MOUNT AIRY, NC—In-ground parking garages in Dallas, TX experience the same thing: erosion of the soil beneath them, and silt infiltration that overwhelms and clogs the drainage system, thus causing more and worse erosion. The keys are catching it early enough, and choosing the right solution to keep it from happening again.
The three-story, in-ground parking garage at McKinney Ave. and Worthington St., the main thoroughfare of the Dallas’ “Uptown” area and home to some of the poshest apartments, business addresses, shopping, hotels, restaurants and bars, had silt and water infiltration, so the owners called in Edens Structural Solutions, Bixby, OK, with 30 years experience of structural lifting and repair. David Edens, company president, says they studied the problem and decided on geotechnical polyurethane foam. “Our solution was to use void-filling TerraThane geotech foam. It’s simple to apply, expands and cures in place, and is an excellent water and air barrier,” says Edens.
[Editor] Click through for the rest of the press release from NCFI [/Editor]
July 21, 2016rockmanPress ReleasesComments Off on Grain Bin Settlement Problems Common to Concrete Foundations Solved with NCFI’s Geotechnical Polyurethane Foam Technology
New Solution Saves Money and Time Preventing Loss of Grain and Equipment Damage
MOUNT AIRY, NC—Soil consolidation and settlement happens. It’s a fact of farm life. Secondary consolidation slowly forces water out of the spaces between soil particles. As this happens, soil particles move close together and settling occurs. Floors drop and become uneven. Newer grain silos and bins are using concrete floors instead of metal, and as secondary consolidation occurs beneath them, depressed or “settled” areas, form within the bin. Grain accumulates in the depressed areas, but cannot be retrieved by the bin sweeper. In fact, the sweeper, a kind of auger that transports grain up from the floor, can become damaged from prolonged exposure to the uneven floor.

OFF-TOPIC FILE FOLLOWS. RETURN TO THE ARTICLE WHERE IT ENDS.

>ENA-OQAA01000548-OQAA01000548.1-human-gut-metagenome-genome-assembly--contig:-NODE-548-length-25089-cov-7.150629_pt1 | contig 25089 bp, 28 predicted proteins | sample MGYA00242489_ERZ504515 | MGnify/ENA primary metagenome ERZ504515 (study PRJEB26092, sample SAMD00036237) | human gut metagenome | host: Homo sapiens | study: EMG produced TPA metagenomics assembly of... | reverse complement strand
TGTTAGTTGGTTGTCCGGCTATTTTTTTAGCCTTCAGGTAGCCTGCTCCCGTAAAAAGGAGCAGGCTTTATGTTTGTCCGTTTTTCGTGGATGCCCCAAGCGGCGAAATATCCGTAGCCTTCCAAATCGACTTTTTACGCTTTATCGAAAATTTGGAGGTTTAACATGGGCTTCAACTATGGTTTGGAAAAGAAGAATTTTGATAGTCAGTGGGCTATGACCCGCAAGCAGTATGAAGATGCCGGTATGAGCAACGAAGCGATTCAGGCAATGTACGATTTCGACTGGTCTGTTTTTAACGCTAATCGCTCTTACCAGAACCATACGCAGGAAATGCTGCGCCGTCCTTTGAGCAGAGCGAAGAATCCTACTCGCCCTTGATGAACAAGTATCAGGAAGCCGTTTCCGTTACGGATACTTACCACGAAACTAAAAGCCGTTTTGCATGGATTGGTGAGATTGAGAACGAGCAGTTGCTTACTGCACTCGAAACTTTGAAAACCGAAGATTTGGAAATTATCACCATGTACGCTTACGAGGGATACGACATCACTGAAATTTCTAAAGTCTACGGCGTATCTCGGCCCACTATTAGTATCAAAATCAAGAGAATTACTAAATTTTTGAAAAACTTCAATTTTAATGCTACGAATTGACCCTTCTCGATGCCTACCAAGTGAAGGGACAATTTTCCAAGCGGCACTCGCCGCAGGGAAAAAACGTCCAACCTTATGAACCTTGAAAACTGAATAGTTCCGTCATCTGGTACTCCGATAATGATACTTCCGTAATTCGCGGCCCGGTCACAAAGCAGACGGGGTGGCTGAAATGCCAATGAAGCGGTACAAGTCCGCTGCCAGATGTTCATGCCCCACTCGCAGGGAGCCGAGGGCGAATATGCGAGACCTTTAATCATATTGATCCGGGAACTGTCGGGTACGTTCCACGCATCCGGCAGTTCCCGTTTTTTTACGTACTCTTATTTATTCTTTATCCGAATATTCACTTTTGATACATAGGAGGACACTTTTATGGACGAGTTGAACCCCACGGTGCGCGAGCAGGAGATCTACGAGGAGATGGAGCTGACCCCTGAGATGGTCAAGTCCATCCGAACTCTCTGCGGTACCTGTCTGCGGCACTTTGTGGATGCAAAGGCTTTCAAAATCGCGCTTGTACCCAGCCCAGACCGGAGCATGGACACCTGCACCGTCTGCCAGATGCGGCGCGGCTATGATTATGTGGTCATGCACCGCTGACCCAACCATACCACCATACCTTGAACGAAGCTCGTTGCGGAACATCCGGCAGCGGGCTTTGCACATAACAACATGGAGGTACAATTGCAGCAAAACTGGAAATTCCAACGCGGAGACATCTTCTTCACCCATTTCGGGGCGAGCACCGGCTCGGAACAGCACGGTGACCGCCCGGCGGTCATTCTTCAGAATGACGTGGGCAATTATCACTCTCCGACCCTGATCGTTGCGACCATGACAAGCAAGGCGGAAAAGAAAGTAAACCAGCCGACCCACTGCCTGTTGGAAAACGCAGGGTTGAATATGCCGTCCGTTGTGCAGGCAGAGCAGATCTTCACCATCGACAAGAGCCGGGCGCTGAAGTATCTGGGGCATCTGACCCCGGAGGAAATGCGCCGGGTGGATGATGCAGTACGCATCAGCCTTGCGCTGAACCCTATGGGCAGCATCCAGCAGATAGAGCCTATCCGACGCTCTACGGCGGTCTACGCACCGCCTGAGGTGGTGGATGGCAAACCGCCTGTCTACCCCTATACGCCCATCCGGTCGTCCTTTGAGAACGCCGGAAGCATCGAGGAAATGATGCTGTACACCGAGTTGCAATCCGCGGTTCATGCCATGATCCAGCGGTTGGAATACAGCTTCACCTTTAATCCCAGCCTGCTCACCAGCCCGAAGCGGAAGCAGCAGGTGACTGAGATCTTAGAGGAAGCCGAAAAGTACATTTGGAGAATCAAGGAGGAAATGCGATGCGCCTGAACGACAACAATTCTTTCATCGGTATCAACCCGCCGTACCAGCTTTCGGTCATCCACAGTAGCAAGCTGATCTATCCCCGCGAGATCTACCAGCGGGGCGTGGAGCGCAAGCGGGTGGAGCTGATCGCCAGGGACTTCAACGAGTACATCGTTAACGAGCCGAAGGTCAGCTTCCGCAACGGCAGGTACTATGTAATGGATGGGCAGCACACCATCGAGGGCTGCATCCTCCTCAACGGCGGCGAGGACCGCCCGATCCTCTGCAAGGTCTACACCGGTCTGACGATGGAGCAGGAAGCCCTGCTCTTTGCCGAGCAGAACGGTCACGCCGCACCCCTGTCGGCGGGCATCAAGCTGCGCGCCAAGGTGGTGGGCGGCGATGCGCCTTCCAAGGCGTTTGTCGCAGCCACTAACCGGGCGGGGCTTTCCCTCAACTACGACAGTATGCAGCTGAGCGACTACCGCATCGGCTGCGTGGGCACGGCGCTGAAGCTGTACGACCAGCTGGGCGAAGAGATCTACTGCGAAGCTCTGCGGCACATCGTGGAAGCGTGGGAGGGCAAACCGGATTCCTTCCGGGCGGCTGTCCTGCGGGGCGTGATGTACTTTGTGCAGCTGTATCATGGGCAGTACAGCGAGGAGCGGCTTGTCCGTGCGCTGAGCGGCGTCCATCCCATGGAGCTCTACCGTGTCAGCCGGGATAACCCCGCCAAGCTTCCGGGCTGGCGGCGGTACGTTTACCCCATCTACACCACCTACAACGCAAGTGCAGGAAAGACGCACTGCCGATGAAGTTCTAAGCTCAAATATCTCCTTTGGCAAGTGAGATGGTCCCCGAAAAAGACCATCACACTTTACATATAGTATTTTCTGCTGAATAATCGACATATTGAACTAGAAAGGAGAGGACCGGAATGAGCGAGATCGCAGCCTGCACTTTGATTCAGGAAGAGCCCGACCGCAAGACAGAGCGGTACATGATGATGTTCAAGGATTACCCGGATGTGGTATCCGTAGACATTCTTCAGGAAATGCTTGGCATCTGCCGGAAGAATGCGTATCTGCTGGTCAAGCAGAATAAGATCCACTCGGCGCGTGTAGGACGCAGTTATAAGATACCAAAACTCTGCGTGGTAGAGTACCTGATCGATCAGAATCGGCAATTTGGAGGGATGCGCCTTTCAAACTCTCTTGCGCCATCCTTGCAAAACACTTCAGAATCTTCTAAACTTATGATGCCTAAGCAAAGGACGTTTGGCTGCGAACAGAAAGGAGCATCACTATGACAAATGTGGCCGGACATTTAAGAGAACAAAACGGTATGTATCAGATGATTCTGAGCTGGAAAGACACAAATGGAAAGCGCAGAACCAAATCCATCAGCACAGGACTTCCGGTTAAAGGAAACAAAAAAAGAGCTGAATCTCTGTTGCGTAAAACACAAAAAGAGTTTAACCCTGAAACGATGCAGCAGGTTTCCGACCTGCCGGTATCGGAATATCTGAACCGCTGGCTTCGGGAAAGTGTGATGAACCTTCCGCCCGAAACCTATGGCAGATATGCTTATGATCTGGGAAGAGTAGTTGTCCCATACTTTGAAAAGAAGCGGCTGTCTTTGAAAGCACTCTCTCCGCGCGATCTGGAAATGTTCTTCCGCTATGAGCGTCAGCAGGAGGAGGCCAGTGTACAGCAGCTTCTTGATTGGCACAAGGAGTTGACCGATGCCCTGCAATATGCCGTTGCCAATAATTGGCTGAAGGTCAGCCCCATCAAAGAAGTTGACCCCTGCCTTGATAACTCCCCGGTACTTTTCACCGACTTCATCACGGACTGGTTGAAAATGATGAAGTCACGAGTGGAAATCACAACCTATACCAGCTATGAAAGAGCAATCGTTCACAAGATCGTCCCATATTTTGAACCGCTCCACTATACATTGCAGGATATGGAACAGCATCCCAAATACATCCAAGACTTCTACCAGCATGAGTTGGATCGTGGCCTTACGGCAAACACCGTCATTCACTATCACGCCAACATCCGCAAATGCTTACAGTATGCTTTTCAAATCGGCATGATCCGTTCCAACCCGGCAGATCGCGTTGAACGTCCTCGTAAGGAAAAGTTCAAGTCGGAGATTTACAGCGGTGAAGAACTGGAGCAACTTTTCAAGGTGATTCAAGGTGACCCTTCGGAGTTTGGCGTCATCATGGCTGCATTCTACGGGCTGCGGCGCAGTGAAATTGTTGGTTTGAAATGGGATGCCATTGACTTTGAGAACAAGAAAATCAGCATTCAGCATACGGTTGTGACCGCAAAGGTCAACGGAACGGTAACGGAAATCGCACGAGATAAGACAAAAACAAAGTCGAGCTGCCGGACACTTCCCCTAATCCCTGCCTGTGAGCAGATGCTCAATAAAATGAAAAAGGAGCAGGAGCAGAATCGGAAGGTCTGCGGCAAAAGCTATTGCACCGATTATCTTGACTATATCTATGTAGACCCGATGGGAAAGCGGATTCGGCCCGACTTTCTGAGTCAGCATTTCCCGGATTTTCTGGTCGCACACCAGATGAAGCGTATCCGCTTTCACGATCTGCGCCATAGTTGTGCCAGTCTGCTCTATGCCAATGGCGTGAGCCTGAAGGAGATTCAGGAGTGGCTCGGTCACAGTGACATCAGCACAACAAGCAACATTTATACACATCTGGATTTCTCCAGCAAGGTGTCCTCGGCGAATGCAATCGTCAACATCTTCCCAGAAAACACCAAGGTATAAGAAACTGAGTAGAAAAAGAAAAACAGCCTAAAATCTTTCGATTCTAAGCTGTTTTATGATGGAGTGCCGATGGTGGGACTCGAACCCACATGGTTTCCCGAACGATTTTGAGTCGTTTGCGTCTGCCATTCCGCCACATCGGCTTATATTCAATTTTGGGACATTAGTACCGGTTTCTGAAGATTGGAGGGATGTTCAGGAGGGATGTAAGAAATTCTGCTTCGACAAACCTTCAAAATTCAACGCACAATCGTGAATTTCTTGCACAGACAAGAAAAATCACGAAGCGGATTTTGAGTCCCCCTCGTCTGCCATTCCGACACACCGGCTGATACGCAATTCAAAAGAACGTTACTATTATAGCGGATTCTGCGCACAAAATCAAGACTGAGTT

This is exactly what Kirk Roberts of CJGeo, a Williamsburg, Virginia-based commercial foundation repair and geotechnical contractor, found when he got the job to repair the foundation of a massive 106-foot diameter grain bin at a poultry processing facility on the Eastern Shore of Maryland. “Once they removed the hundreds of thousands of bushels of grain, we found the floor had dropped some three inches in one section of the bin leaving a large pocket of grain out of reach of the bin sweeper.”
[Editor] Read on for the rest of this press release from GeoPrac sponsor NCFI Polyurethanes. [/Editor]
Two recent projects using TerraThane™ geotechnical polyurethane grout were successful in solving seepage problems. TerraThane™ is a two-part geotechnical polymer that when mixed at the injection location, expands to many times its initial volume and […]